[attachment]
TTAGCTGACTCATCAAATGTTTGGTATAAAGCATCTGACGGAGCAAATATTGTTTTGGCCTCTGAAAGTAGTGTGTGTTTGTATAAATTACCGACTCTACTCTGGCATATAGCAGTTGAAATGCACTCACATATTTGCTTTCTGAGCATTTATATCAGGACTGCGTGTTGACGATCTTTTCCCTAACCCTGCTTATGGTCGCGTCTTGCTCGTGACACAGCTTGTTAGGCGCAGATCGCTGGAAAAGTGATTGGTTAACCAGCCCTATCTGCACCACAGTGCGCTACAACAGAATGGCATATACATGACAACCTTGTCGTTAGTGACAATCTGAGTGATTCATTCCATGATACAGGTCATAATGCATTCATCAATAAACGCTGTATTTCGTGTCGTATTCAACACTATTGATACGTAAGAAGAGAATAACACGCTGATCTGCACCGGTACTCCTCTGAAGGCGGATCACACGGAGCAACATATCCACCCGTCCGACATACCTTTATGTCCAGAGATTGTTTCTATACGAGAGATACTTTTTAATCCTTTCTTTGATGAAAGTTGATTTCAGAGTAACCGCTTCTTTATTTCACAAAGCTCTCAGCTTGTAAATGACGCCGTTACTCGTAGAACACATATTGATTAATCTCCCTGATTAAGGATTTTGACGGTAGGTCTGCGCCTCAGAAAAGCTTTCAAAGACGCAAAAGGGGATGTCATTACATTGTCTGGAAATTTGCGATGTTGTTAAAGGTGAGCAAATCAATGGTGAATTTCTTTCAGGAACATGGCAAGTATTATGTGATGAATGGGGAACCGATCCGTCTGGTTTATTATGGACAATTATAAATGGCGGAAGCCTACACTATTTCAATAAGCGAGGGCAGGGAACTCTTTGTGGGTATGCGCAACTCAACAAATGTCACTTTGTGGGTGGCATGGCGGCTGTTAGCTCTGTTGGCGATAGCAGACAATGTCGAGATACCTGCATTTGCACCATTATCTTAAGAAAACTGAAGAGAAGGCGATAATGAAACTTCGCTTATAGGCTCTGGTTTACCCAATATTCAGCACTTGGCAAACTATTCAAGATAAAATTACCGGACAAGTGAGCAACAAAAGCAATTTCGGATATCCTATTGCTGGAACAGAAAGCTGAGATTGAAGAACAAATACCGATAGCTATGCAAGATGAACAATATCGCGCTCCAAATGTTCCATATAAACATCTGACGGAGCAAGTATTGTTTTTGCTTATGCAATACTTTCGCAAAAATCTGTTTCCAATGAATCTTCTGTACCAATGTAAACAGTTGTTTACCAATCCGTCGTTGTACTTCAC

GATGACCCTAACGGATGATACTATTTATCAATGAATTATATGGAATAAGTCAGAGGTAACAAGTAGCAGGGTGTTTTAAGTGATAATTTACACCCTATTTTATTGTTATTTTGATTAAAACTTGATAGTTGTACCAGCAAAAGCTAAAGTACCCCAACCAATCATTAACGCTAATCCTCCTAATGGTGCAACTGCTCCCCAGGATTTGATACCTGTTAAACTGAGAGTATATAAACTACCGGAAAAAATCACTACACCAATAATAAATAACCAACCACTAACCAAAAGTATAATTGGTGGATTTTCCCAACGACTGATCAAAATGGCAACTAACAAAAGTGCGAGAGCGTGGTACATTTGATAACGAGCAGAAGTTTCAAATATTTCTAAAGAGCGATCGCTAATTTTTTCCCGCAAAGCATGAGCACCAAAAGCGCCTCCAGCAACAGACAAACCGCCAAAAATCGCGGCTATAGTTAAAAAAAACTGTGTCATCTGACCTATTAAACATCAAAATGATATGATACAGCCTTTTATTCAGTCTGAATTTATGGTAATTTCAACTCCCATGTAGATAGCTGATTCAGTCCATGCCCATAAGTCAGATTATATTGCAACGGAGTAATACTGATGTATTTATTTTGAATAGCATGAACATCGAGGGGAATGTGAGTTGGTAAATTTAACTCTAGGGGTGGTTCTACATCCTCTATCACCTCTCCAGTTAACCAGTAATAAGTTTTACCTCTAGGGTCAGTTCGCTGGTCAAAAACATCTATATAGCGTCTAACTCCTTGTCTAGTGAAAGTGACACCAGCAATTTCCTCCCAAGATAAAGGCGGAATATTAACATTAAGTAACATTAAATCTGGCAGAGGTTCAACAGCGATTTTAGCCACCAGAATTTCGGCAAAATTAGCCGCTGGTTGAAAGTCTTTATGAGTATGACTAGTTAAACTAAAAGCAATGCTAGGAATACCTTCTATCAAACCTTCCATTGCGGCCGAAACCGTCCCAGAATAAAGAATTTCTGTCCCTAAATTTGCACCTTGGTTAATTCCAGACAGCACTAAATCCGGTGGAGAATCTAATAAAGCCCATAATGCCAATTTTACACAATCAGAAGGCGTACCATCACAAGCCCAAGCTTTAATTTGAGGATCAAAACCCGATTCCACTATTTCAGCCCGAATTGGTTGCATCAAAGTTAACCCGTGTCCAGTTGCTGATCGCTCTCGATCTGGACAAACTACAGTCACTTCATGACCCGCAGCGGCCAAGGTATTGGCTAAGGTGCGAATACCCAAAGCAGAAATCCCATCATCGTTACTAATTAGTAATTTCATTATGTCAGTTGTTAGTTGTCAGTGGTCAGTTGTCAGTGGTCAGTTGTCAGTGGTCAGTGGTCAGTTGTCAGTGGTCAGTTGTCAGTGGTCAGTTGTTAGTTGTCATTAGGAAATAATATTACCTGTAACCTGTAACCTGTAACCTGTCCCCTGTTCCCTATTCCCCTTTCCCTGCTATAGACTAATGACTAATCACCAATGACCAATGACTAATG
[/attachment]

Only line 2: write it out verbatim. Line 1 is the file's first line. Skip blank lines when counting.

GATGACCCTAACGGATGATACTATTTATCAATGAATTATATGGAATAAGTCAGAGGTAACAAGTAGCAGGGTGTTTTAAGTGATAATTTACACCCTATTTTATTGTTATTTTGATTAAAACTTGATAGTTGTACCAGCAAAAGCTAAAGTACCCCAACCAATCATTAACGCTAATCCTCCTAATGGTGCAACTGCTCCCCAGGATTTGATACCTGTTAAACTGAGAGTATATAAACTACCGGAAAAAATCACTACACCAATAATAAATAACCAACCACTAACCAAAAGTATAATTGGTGGATTTTCCCAACGACTGATCAAAATGGCAACTAACAAAAGTGCGAGAGCGTGGTACATTTGATAACGAGCAGAAGTTTCAAATATTTCTAAAGAGCGATCGCTAATTTTTTCCCGCAAAGCATGAGCACCAAAAGCGCCTCCAGCAACAGACAAACCGCCAAAAATCGCGGCTATAGTTAAAAAAAACTGTGTCATCTGACCTATTAAACATCAAAATGATATGATACAGCCTTTTATTCAGTCTGAATTTATGGTAATTTCAACTCCCATGTAGATAGCTGATTCAGTCCATGCCCATAAGTCAGATTATATTGCAACGGAGTAATACTGATGTATTTATTTTGAATAGCATGAACATCGAGGGGAATGTGAGTTGGTAAATTTAACTCTAGGGGTGGTTCTACATCCTCTATCACCTCTCCAGTTAACCAGTAATAAGTTTTACCTCTAGGGTCAGTTCGCTGGTCAAAAACATCTATATAGCGTCTAACTCCTTGTCTAGTGAAAGTGACACCAGCAATTTCCTCCCAAGATAAAGGCGGAATATTAACATTAAGTAACATTAAATCTGGCAGAGGTTCAACAGCGATTTTAGCCACCAGAATTTCGGCAAAATTAGCCGCTGGTTGAAAGTCTTTATGAGTATGACTAGTTAAACTAAAAGCAATGCTAGGAATACCTTCTATCAAACCTTCCATTGCGGCCGAAACCGTCCCAGAATAAAGAATTTCTGTCCCTAAATTTGCACCTTGGTTAATTCCAGACAGCACTAAATCCGGTGGAGAATCTAATAAAGCCCATAATGCCAATTTTACACAATCAGAAGGCGTACCATCACAAGCCCAAGCTTTAATTTGAGGATCAAAACCCGATTCCACTATTTCAGCCCGAATTGGTTGCATCAAAGTTAACCCGTGTCCAGTTGCTGATCGCTCTCGATCTGGACAAACTACAGTCACTTCATGACCCGCAGCGGCCAAGGTATTGGCTAAGGTGCGAATACCCAAAGCAGAAATCCCATCATCGTTACTAATTAGTAATTTCATTATGTCAGTTGTTAGTTGTCAGTGGTCAGTTGTCAGTGGTCAGTTGTCAGTGGTCAGTGGTCAGTTGTCAGTGGTCAGTTGTCAGTGGTCAGTTGTTAGTTGTCATTAGGAAATAATATTACCTGTAACCTGTAACCTGTAACCTGTCCCCTGTTCCCTATTCCCCTTTCCCTGCTATAGACTAATGACTAATCACCAATGACCAATGACTAATG